The physiological role of pre- and postsynaptic GABA(B) receptors in membrane excitability and synaptic transmission of neurons in the rat's dorsal cortex of the inferior colliculus.

PMID 19409201


In the inferior colliculus (IC), GABAergic inhibition mediated by GABA(A) receptors has been shown to play a significant role in regulating physiological responses, but little is known about the physiological role of GABA(B) receptors in IC neurons. In the present study, we used whole-cell patch clamp recording in vitro to investigate the effects of activation of GABA(B) receptors on membrane excitability and synaptic transmission of neurons in the rat's dorsal cortex of the inferior colliculus (ICD). Repetitive stimulation of GABAergic inputs to ICD neurons at high frequencies could elicit a slow and long-lasting postsynaptic response, which was reversibly abolished by the GABA(B) receptor antagonist, CGP 35348. The results suggest that postsynaptic GABA(B) receptors can directly mediate inhibitory synaptic transmission in ICD. The role of postsynaptic GABA(B) receptors in regulation of membrane excitability was further investigated by application of the GABA(B) receptor agonist, baclofen. Baclofen hyperpolarized the cell, reduced the membrane input resistance and firing rate, increased the threshold for generating action potentials (APs), and decreased the amplitude of the AP and its associated after-hyperpolarization. The Ca2+-mediated rebound depolarization following hyperpolarization and the depolarization hump at the beginning of membrane depolarization were also suppressed by baclofen. In voltage clamp experiments, baclofen induced inward rectifying K+ current and reduced low- and high-threshold Ca2+ currents, which may account for the suppression of membrane excitability by postsynaptic GABA(B) receptors. Application of baclofen also reduced excitatory synaptic responses mediated by alpha-amino-3-hydroxy-5-methyl-4-isoxazolepropionic acid (AMPA) receptors, and inhibitory synaptic responses mediated by GABA(A) receptors. Baclofen increased the ratios of 2nd/1st excitatory and inhibitory postsynaptic currents to paired-pulse stimulation of the synaptic inputs. These results suggest that fast glutamatergic and GABAergic synaptic transmission in ICD can be modulated by presynaptic GABA(B) receptors.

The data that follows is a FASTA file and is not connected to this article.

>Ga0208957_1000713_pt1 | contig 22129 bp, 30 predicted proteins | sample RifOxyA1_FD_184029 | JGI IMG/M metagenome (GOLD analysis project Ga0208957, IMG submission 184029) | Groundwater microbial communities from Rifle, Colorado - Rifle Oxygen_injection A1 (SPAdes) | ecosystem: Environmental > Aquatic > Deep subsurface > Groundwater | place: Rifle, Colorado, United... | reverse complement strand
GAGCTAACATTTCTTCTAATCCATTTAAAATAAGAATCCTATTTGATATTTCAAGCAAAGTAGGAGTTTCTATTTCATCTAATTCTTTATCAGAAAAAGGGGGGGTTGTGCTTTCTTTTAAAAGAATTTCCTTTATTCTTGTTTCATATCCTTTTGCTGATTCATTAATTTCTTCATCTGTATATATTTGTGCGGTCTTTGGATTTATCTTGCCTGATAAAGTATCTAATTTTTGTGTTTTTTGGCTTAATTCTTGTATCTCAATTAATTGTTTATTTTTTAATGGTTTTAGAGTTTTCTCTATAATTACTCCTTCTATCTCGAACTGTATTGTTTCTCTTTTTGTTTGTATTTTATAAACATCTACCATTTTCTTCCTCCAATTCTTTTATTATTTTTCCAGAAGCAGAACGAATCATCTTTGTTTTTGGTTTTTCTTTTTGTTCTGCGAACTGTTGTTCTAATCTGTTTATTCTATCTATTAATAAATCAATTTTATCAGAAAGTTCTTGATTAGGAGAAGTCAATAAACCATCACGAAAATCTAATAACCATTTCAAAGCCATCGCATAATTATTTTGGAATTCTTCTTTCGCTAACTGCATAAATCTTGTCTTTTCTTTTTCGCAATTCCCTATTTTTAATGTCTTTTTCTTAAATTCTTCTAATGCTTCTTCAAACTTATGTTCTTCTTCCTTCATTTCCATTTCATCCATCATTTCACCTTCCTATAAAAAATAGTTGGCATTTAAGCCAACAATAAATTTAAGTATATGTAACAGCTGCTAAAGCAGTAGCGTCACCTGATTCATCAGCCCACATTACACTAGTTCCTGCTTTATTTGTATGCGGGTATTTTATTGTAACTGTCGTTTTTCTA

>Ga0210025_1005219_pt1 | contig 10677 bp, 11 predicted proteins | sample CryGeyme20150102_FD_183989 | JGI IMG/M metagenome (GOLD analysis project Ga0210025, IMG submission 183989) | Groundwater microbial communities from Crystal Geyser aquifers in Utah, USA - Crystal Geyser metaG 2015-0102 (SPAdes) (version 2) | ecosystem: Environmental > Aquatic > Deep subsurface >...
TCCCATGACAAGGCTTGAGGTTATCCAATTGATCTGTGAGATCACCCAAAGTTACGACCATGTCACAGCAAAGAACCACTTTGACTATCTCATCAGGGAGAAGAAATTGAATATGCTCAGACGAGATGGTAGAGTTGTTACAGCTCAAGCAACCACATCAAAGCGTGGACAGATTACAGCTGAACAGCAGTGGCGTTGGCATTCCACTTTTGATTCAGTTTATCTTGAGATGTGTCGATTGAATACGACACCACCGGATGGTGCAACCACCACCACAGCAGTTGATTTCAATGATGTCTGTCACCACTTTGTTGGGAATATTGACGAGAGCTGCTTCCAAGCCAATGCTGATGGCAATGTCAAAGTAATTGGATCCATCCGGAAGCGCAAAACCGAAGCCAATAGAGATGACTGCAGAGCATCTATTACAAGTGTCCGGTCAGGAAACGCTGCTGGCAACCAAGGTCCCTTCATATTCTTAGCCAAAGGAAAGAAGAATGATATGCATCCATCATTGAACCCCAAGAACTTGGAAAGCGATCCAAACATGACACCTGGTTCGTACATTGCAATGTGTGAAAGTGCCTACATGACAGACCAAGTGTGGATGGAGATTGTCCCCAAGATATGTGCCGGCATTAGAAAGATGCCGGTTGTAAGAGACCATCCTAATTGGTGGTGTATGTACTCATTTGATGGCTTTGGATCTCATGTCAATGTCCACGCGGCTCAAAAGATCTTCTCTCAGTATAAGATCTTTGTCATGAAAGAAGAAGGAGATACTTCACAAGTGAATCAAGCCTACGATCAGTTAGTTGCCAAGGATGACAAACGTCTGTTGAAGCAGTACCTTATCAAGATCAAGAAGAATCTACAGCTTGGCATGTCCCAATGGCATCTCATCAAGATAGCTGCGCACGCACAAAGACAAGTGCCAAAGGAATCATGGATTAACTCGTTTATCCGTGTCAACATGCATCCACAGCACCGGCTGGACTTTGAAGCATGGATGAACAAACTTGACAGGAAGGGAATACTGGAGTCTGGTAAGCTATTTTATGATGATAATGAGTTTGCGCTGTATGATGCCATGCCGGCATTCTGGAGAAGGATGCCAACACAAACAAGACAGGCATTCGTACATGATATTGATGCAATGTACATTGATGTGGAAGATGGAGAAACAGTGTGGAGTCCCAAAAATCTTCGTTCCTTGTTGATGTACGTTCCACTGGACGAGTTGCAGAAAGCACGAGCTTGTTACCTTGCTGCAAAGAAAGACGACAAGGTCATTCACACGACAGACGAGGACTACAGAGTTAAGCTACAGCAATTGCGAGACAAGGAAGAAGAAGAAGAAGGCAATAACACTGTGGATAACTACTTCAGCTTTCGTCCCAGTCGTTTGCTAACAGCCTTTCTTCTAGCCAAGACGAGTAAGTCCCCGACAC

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CGP 35348 hydrate, ≥97% (NMR), solid
C8H20NO4P · xH2O